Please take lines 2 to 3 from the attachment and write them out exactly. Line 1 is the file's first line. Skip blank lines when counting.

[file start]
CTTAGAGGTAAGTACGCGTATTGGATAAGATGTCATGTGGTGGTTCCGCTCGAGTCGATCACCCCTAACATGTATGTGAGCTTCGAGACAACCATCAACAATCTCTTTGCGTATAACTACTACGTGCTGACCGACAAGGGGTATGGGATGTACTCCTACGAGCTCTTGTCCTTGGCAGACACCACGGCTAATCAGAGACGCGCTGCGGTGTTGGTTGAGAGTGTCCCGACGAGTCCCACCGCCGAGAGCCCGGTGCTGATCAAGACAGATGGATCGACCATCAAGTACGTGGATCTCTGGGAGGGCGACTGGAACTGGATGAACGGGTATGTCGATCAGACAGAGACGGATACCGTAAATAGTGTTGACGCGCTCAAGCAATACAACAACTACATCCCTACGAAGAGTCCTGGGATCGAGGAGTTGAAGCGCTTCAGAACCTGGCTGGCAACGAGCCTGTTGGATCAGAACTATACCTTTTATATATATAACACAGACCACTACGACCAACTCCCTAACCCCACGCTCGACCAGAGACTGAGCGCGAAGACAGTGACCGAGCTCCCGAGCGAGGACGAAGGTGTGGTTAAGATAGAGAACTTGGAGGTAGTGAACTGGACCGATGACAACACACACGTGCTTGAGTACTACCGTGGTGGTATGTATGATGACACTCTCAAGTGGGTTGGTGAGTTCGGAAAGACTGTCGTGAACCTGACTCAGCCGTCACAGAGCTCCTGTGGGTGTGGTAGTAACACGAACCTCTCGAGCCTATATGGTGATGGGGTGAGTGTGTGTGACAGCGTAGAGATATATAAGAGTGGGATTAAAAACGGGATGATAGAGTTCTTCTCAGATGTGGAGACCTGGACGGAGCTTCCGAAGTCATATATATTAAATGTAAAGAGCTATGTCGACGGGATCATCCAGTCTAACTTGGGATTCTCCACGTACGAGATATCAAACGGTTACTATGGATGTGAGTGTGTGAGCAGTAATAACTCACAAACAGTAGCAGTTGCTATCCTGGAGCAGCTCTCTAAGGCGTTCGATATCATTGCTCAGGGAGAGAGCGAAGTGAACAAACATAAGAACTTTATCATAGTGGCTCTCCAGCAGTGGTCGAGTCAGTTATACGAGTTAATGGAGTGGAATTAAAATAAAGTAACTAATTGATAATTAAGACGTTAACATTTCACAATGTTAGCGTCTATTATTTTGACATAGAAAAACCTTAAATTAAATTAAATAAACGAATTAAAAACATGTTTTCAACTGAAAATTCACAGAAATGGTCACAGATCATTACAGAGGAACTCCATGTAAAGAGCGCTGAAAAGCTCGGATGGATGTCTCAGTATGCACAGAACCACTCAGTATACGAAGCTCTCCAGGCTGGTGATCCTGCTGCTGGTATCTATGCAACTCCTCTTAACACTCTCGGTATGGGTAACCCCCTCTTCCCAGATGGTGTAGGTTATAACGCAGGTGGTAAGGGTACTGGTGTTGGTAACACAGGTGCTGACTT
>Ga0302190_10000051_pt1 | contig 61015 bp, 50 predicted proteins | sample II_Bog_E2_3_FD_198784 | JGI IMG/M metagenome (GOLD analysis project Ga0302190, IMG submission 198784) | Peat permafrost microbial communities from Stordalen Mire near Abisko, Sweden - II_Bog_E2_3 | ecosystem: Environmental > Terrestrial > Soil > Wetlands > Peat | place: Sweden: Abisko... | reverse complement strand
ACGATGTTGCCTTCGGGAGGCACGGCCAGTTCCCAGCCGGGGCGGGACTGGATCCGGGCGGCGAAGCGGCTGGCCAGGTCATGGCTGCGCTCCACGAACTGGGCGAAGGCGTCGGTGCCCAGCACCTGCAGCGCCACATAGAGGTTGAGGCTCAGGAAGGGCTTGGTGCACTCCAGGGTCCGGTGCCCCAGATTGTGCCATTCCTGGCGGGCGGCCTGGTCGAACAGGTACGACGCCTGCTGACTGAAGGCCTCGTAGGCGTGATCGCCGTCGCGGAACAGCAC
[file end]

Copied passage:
>Ga0302190_10000051_pt1 | contig 61015 bp, 50 predicted proteins | sample II_Bog_E2_3_FD_198784 | JGI IMG/M metagenome (GOLD analysis project Ga0302190, IMG submission 198784) | Peat permafrost microbial communities from Stordalen Mire near Abisko, Sweden - II_Bog_E2_3 | ecosystem: Environmental > Terrestrial > Soil > Wetlands > Peat | place: Sweden: Abisko... | reverse complement strand
ACGATGTTGCCTTCGGGAGGCACGGCCAGTTCCCAGCCGGGGCGGGACTGGATCCGGGCGGCGAAGCGGCTGGCCAGGTCATGGCTGCGCTCCACGAACTGGGCGAAGGCGTCGGTGCCCAGCACCTGCAGCGCCACATAGAGGTTGAGGCTCAGGAAGGGCTTGGTGCACTCCAGGGTCCGGTGCCCCAGATTGTGCCATTCCTGGCGGGCGGCCTGGTCGAACAGGTACGACGCCTGCTGACTGAAGGCCTCGTAGGCGTGATCGCCGTCGCGGAACAGCAC